Human trafficking is “the illegal and involuntary smuggling of a person across borders, often for the purposes of forced labor,” according to Julie Clawson in “Everyday Justice: The Global Impact of Our Daily Choices.”

Whether we choose to realize it or not, children are traded, sold and stolen in order to increase production for goods such as cocoa beans. And God hates this.

Researchers estimate there are more slaves in the world today then there were 400 years ago. Numbers are now reaching more than 27 million. The International Institute of Tropical Agriculture says about 284,000 of these 27 million are children working 12-hour shifts on cocoa farms with machetes and pesticides.

These children face arduous work, as cocoa pods must be cut from high branches with long-handled machetes, split open and their beans scooped out. It is unbelievable and unacceptable that, in the beginning of the 21st century, children are trapped in such desperation.

The cycle is this: Production companies like Hershey, Nestle and Mars contract with local governments and militia groups to purchase cocoa beans. Local governments and militia groups turn to local farmers and tax them in order to make a profit with the production companies.

Local farmers, being taxed by the government, are forced to hire cheap labor to make ends meet. Farmers are desperate. They must hire cheap labor. This act results in children being trafficked into slavery.

In times like these one must turn to the Bible and ask, “What do you have to say about this, God?” Most people argue the Bible says very little about the eradication of slavery.

As most of you know, the New Testament can be read as literature that supports the issue of slavery. The most popular text is found in Philemon with Paul giving orders for a slave to return to his slave master. Jesus even uses parables that discuss kings and masters who own slaves. For the longest time, U.S. preachers in the South saw the Bible as the leading defense in the argument for slavery.

But I believe the prophet Amos sees it differently. Amos is an eighth-century prophet speaking to Israel about how they have fallen away from God’s ordered life. As a matter of fact, in Amos 2:6-7, Israel is condemned for the practice of human trafficking. Amos tells Israel:

This is what the LORD says:
“For three sins of Israel,
even for four, I will not turn back [my wrath].
They sell the righteous for silver,
and the needy for a pair of sandals.

They trample on the heads of the poor
as upon the dust of the ground
and deny justice to the oppressed.
Father and son use the same girl
and so profane my holy name.

Israel is selling off people for silver and practical goods. This is slave trade. They are selling the poor on the cheap. And God hates this. God is furious with those who trample their feet on the poor and who sell their children into slavery, and Amos goes as far to say that it profanes the holy name.

I agree with the old Southern pastors in that the Bible speaks about slavery, but I think it condemns it. Amos spends the majority of his time complaining about its heinous reality.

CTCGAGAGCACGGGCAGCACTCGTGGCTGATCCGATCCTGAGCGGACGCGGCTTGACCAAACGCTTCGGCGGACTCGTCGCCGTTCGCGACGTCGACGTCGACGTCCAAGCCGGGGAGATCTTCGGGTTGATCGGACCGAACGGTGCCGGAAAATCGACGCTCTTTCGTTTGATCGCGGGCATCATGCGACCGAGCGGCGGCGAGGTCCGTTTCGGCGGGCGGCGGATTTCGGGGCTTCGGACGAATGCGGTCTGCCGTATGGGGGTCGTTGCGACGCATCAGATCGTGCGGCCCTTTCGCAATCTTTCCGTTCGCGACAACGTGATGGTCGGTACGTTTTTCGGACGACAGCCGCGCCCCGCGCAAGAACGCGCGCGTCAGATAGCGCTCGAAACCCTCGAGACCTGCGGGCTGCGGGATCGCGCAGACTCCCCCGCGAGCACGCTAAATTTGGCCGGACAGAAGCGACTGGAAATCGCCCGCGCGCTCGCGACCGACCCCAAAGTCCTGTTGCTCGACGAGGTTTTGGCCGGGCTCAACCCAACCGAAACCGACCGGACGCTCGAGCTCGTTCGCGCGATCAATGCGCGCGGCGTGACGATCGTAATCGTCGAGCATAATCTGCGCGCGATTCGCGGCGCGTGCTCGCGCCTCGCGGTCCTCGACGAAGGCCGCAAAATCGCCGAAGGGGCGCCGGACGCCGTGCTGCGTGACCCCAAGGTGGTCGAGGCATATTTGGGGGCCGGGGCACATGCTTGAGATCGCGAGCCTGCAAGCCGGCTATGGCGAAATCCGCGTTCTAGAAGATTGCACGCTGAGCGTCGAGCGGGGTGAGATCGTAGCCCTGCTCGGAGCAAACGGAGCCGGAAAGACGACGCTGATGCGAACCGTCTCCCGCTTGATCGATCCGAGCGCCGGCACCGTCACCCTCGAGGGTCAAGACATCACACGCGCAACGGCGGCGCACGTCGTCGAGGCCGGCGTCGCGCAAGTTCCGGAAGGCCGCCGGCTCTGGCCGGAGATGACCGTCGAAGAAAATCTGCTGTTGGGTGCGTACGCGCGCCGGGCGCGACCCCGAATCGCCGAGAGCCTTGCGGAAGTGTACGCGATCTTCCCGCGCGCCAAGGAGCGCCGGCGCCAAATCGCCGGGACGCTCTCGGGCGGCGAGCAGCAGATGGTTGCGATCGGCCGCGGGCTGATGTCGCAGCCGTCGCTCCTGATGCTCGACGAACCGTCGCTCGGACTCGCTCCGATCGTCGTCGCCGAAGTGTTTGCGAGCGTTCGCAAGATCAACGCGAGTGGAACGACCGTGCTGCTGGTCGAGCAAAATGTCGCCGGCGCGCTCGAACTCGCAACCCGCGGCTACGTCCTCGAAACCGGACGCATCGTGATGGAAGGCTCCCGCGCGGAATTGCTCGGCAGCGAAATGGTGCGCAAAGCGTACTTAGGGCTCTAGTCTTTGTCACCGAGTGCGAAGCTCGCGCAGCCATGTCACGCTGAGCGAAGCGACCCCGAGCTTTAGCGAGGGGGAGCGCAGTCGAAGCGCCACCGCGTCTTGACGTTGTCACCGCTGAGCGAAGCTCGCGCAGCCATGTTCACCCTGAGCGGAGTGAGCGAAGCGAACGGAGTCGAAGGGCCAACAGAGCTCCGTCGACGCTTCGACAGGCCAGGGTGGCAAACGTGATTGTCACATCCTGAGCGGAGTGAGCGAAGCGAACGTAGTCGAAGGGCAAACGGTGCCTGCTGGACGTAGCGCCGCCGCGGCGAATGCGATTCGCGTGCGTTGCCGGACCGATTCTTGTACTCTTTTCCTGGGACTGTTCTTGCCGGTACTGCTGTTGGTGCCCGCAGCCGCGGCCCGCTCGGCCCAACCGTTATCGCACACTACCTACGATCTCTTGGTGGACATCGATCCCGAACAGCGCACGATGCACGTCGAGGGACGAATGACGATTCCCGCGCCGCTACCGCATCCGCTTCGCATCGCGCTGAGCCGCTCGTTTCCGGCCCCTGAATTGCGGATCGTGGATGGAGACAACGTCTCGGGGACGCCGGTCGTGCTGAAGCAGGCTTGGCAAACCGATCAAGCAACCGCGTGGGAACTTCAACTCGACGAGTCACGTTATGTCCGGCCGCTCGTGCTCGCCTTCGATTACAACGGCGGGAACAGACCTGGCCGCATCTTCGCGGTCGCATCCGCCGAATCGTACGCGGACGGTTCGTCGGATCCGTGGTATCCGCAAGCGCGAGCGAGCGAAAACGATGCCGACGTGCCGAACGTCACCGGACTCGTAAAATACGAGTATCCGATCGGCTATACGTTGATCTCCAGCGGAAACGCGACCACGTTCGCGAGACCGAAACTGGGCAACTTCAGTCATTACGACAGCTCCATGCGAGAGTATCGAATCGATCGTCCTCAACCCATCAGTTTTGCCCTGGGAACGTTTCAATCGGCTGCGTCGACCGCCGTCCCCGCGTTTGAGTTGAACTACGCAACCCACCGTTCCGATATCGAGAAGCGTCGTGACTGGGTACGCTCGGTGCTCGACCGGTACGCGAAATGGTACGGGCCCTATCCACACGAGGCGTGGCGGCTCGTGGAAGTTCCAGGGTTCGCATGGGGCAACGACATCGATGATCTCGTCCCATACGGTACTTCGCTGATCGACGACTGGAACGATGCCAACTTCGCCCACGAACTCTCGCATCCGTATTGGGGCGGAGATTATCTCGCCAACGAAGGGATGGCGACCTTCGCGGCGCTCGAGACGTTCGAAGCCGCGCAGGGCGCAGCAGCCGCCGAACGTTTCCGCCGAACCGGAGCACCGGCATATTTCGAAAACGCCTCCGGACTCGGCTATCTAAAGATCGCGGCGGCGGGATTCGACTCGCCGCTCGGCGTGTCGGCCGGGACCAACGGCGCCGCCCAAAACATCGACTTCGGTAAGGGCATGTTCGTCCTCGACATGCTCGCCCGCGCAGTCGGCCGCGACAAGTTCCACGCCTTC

He says, “God will not turn back wrath, for Israel sells the righteous for silver, and the needy for a pair of sandals.” And guess who the needy are: the poor and the young.

This system is known today as latifundialization. The ruling elite in a community builds a system of debt slavery. They tax the family farmers and create a system in which farmers can never pay off their debts. They only way to become debt-free is either to sell your farm or sell your children. This system devalues the sanctity of human life.

But I know what you are thinking: “We see your point, but what do you want us to do?” The solution to unfair labor practices, human trafficking and shutting down the perpetuating cycle of slavery is fair trade.

Fair trade is a system of exchange that honors producers, communities, consumers and the environment. Fair-trade products are called “Fair Trade Certified.” This means that the price of the product attempts to cover the cost of production and a living wage in order to cover the basics of food, shelter, clothing, education and medical care for the farmers. Chocolate then is sold by members of the Fair Trade Federation.

In short, there is a whole world out there already in place to help you make conscious decisions about your chocolate purchases. You can help eradicate human trafficking by simply purchasing fair-trade chocolate. Google it.

So as a consumer and as a Christian, I am asking you to use your purchasing power to help the oppressed, bring good news to the poor and release the captives.

You don’t have to know you are oppressing to be oppressive.

J. Barrett Owen is the admissions associate at the McAfee School of Theology of Mercer University as well as the pastor of National Heights Baptist Church in Fayetteville, Ga. He enjoys sharing his life, hobbies and ministry with his beautiful fiancé.

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